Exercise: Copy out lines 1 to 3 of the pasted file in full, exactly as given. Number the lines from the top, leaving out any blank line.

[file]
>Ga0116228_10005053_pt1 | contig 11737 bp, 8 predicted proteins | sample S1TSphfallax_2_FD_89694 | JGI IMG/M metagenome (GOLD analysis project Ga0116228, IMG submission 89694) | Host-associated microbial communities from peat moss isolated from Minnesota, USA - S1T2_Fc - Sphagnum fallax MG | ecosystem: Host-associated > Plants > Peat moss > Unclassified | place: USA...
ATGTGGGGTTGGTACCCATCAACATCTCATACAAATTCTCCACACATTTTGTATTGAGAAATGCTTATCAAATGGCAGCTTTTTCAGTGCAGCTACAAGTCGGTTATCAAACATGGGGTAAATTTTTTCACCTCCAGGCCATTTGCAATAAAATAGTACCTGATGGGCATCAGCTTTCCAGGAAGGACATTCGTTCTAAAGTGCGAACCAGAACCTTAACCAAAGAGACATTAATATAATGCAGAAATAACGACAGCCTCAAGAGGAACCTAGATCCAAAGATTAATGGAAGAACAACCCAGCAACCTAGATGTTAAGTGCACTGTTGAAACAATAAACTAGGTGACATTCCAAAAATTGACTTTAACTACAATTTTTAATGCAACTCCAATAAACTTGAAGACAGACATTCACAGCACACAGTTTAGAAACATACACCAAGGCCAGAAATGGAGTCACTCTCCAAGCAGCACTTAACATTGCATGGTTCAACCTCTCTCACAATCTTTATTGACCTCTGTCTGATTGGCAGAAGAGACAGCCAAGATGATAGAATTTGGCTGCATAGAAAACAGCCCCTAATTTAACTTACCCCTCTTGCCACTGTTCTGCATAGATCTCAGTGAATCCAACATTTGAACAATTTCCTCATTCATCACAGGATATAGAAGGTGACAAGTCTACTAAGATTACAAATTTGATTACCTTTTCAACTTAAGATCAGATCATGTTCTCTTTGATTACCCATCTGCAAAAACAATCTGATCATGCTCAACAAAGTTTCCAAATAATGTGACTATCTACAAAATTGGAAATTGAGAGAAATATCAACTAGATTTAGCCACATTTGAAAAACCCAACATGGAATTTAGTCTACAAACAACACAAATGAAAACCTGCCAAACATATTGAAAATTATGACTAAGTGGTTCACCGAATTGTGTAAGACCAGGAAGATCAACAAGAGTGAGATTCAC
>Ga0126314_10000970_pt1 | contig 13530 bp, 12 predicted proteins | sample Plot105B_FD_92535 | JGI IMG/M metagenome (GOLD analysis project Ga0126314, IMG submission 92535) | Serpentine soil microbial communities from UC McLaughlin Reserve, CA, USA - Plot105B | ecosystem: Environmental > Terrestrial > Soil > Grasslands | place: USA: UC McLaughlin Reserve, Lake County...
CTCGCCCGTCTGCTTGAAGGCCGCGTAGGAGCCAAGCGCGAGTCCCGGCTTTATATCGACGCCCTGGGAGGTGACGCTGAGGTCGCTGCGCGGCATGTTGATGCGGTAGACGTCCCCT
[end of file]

>Ga0116228_10005053_pt1 | contig 11737 bp, 8 predicted proteins | sample S1TSphfallax_2_FD_89694 | JGI IMG/M metagenome (GOLD analysis project Ga0116228, IMG submission 89694) | Host-associated microbial communities from peat moss isolated from Minnesota, USA - S1T2_Fc - Sphagnum fallax MG | ecosystem: Host-associated > Plants > Peat moss > Unclassified | place: USA...
ATGTGGGGTTGGTACCCATCAACATCTCATACAAATTCTCCACACATTTTGTATTGAGAAATGCTTATCAAATGGCAGCTTTTTCAGTGCAGCTACAAGTCGGTTATCAAACATGGGGTAAATTTTTTCACCTCCAGGCCATTTGCAATAAAATAGTACCTGATGGGCATCAGCTTTCCAGGAAGGACATTCGTTCTAAAGTGCGAACCAGAACCTTAACCAAAGAGACATTAATATAATGCAGAAATAACGACAGCCTCAAGAGGAACCTAGATCCAAAGATTAATGGAAGAACAACCCAGCAACCTAGATGTTAAGTGCACTGTTGAAACAATAAACTAGGTGACATTCCAAAAATTGACTTTAACTACAATTTTTAATGCAACTCCAATAAACTTGAAGACAGACATTCACAGCACACAGTTTAGAAACATACACCAAGGCCAGAAATGGAGTCACTCTCCAAGCAGCACTTAACATTGCATGGTTCAACCTCTCTCACAATCTTTATTGACCTCTGTCTGATTGGCAGAAGAGACAGCCAAGATGATAGAATTTGGCTGCATAGAAAACAGCCCCTAATTTAACTTACCCCTCTTGCCACTGTTCTGCATAGATCTCAGTGAATCCAACATTTGAACAATTTCCTCATTCATCACAGGATATAGAAGGTGACAAGTCTACTAAGATTACAAATTTGATTACCTTTTCAACTTAAGATCAGATCATGTTCTCTTTGATTACCCATCTGCAAAAACAATCTGATCATGCTCAACAAAGTTTCCAAATAATGTGACTATCTACAAAATTGGAAATTGAGAGAAATATCAACTAGATTTAGCCACATTTGAAAAACCCAACATGGAATTTAGTCTACAAACAACACAAATGAAAACCTGCCAAACATATTGAAAATTATGACTAAGTGGTTCACCGAATTGTGTAAGACCAGGAAGATCAACAAGAGTGAGATTCAC
>Ga0126314_10000970_pt1 | contig 13530 bp, 12 predicted proteins | sample Plot105B_FD_92535 | JGI IMG/M metagenome (GOLD analysis project Ga0126314, IMG submission 92535) | Serpentine soil microbial communities from UC McLaughlin Reserve, CA, USA - Plot105B | ecosystem: Environmental > Terrestrial > Soil > Grasslands | place: USA: UC McLaughlin Reserve, Lake County...